Navigating Speaker Contracts

When you are new to speaking, navigating the world of speaker contracts can be tricky.

On the one hand, you might be tempted to sign away quickly, excited to get up on stage.

On the other, you maybe tempted to contact your lawyer and make sure that you’ve pored over every detail so that you don’t end up in some trouble in the future.

Most speaker contracts are simple, and are designed to protect both you and the organizer. This being said, sometimes the protection for the organization can end up hurting you as the speaker.

Here is a detailed article about how to navigate some of the heavier terms in contract (like what exactly are Personal Service Contracts, Intellectual Property Infringements, Antitrust and Non-competition Clauses) as well as a guide to what is included in a standard speaker contract.

What is a “Personal Service Contract”?

Almost all speaker agreements are personal service contracts. This means that if your name is on it, you are expected to personally perform the agreement.

That might seem a bit confusing, so in simpler terms: if you hire Taylor Swift to come and sing at your daughter’s 21st birthday party, she cannot send one of her dancers to sing in place of her.

This is much different from many other service contracts, where it doesn’t really matter who the individual is, simply that the work is completed.

This means you must consider and read the contract carefully, specifically what should happen if, for whatever reason, you need to cancel.

Will there be some sort of penalty?

Will you be responsible for finding a replacement?

Is there leeway for things that are out of your control (like a cancelled flight, or a stomach virus?)

Being clear about what the consequences are for cancelling can save you a lot of hassle, and unexpected expenses, in the future.

What does “Intellectual Property Infringement” mean?

Generally, this means that your material is your responsibility — you own it, but if you end up saying something inflammatory or recycle someone else’s materials without due credits, the onus is on you.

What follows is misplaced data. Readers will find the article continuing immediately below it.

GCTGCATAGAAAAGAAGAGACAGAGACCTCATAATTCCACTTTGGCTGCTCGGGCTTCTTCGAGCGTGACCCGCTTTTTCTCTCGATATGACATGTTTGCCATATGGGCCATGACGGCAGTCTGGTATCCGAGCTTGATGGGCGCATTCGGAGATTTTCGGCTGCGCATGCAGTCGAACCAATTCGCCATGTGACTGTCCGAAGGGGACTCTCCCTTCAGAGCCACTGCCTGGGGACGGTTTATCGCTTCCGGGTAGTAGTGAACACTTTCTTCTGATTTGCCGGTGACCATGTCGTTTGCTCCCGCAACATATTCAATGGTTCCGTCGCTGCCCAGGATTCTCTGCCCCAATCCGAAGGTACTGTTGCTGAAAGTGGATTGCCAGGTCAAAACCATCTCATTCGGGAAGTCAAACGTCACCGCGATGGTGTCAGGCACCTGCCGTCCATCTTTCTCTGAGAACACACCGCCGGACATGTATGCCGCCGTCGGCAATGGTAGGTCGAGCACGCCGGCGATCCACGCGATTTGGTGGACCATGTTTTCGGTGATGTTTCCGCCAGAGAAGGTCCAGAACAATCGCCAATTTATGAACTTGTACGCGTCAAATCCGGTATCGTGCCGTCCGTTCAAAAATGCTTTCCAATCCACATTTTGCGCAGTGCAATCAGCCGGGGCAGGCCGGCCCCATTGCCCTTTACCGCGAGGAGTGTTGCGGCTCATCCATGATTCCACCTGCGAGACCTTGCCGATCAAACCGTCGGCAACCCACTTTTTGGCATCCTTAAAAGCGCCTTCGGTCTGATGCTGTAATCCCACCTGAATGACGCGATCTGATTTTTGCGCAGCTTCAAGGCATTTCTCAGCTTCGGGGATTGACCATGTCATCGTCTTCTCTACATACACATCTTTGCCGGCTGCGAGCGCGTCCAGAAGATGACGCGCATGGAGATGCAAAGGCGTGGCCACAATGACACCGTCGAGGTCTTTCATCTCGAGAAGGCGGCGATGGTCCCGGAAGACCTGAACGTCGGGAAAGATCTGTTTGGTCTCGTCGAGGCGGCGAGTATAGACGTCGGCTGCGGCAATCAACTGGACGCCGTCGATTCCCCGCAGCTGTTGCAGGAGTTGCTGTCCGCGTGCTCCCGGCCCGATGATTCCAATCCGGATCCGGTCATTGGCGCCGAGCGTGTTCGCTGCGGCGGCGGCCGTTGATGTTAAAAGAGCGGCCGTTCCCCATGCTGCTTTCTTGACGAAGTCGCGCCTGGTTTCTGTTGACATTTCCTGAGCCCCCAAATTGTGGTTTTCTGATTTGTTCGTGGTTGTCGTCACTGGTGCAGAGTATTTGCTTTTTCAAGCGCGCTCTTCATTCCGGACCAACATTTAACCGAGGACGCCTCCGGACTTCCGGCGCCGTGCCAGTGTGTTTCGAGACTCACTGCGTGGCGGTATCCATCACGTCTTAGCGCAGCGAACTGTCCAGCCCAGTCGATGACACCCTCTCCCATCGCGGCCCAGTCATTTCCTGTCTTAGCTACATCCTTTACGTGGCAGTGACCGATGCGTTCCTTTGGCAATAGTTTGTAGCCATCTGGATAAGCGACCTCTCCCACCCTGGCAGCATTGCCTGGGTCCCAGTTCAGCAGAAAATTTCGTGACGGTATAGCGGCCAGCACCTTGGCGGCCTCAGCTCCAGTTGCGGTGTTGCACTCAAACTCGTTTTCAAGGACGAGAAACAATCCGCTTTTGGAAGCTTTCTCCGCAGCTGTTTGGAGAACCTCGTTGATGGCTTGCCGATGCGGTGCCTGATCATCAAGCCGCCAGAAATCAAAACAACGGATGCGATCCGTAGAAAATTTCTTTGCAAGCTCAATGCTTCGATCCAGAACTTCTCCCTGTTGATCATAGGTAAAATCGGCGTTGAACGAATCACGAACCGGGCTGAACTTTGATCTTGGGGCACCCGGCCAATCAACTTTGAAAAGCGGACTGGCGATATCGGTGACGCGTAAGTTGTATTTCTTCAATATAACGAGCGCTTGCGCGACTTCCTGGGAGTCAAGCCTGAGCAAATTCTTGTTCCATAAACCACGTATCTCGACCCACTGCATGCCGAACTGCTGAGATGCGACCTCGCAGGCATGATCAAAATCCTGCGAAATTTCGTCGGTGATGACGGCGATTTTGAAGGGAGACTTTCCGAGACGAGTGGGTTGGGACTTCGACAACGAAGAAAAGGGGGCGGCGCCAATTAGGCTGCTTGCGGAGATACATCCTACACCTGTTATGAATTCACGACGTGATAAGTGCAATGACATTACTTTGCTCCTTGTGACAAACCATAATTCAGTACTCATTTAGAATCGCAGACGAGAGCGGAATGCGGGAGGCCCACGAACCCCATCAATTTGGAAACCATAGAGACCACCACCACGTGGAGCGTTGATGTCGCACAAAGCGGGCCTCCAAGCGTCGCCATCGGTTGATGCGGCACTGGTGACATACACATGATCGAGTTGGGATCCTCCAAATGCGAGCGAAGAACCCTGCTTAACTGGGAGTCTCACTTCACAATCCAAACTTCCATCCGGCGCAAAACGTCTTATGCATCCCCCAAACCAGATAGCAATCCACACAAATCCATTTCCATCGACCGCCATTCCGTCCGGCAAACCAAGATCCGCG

Most speaker contracts will deal with this clearly and thoroughly. The content is not just limited to what you say, but also your slides, props and handouts, even a music or video clip you may want to play in your presentation.

If you don’t own rights to all the content, you may be held responsible. Make sure you either have the necessary permissions to use the material, or that you are aware of what the consequences could entail.

If your content is perceived as disparaging or violates the privacy of individuals or groups, or otherwise violates the law, you may be held personally responsible for any damages or legal ramifications.

Can you explain what “Antitrust and Non-competition Clauses” are?

Antitrust can sometimes be a pretty complicated issue. Let’s try and simplify it: if you are in a session that has attendees who are technically competitors, you need to be very careful that you are not encouraging any sort of unlawful collaboration between them.

The idea is that you don’t want them to form any kind of monopoly together to control the industry. “Antitrust liability” is when groups of competitors take certain actions together, resulting in a negative impact on competition. For example, things like discussing salaries, setting standard rates or suggesting a boycott against a certain supplier could be an antitrust liability.

Non-competition clauses are slightly different, and more straightforward.